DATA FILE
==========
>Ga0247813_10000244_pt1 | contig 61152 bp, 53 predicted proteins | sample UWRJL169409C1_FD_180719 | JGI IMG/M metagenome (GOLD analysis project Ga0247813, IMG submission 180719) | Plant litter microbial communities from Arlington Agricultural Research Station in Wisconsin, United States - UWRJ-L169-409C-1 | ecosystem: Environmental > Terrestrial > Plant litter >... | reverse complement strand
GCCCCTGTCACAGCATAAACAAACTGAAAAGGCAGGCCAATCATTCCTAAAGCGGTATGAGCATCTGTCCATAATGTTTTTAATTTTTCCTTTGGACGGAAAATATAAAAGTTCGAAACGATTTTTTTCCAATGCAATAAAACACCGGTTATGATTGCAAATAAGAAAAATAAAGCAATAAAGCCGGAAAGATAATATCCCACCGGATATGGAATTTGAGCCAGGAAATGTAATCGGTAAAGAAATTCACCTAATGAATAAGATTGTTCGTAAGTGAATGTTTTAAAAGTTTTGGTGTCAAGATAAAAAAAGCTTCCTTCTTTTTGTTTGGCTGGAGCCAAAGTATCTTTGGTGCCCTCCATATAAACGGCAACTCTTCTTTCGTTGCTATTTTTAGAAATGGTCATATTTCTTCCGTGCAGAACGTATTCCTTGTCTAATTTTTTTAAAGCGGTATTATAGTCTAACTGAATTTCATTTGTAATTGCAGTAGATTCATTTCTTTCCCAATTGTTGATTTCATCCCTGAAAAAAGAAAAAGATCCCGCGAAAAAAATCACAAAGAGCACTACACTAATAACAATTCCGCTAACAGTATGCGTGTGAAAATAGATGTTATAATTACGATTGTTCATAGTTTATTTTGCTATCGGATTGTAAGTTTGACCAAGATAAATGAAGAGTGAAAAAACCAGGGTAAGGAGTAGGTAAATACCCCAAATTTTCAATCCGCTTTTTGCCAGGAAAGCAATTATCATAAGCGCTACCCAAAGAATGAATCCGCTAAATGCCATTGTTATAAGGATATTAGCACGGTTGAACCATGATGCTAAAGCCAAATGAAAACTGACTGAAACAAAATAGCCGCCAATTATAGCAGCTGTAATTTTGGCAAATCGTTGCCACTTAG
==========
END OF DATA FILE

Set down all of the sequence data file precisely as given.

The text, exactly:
>Ga0247813_10000244_pt1 | contig 61152 bp, 53 predicted proteins | sample UWRJL169409C1_FD_180719 | JGI IMG/M metagenome (GOLD analysis project Ga0247813, IMG submission 180719) | Plant litter microbial communities from Arlington Agricultural Research Station in Wisconsin, United States - UWRJ-L169-409C-1 | ecosystem: Environmental > Terrestrial > Plant litter >... | reverse complement strand
GCCCCTGTCACAGCATAAACAAACTGAAAAGGCAGGCCAATCATTCCTAAAGCGGTATGAGCATCTGTCCATAATGTTTTTAATTTTTCCTTTGGACGGAAAATATAAAAGTTCGAAACGATTTTTTTCCAATGCAATAAAACACCGGTTATGATTGCAAATAAGAAAAATAAAGCAATAAAGCCGGAAAGATAATATCCCACCGGATATGGAATTTGAGCCAGGAAATGTAATCGGTAAAGAAATTCACCTAATGAATAAGATTGTTCGTAAGTGAATGTTTTAAAAGTTTTGGTGTCAAGATAAAAAAAGCTTCCTTCTTTTTGTTTGGCTGGAGCCAAAGTATCTTTGGTGCCCTCCATATAAACGGCAACTCTTCTTTCGTTGCTATTTTTAGAAATGGTCATATTTCTTCCGTGCAGAACGTATTCCTTGTCTAATTTTTTTAAAGCGGTATTATAGTCTAACTGAATTTCATTTGTAATTGCAGTAGATTCATTTCTTTCCCAATTGTTGATTTCATCCCTGAAAAAAGAAAAAGATCCCGCGAAAAAAATCACAAAGAGCACTACACTAATAACAATTCCGCTAACAGTATGCGTGTGAAAATAGATGTTATAATTACGATTGTTCATAGTTTATTTTGCTATCGGATTGTAAGTTTGACCAAGATAAATGAAGAGTGAAAAAACCAGGGTAAGGAGTAGGTAAATACCCCAAATTTTCAATCCGCTTTTTGCCAGGAAAGCAATTATCATAAGCGCTACCCAAAGAATGAATCCGCTAAATGCCATTGTTATAAGGATATTAGCACGGTTGAACCATGATGCTAAAGCCAAATGAAAACTGACTGAAACAAAATAGCCGCCAATTATAGCAGCTGTAATTTTGGCAAATCGTTGCCACTTAG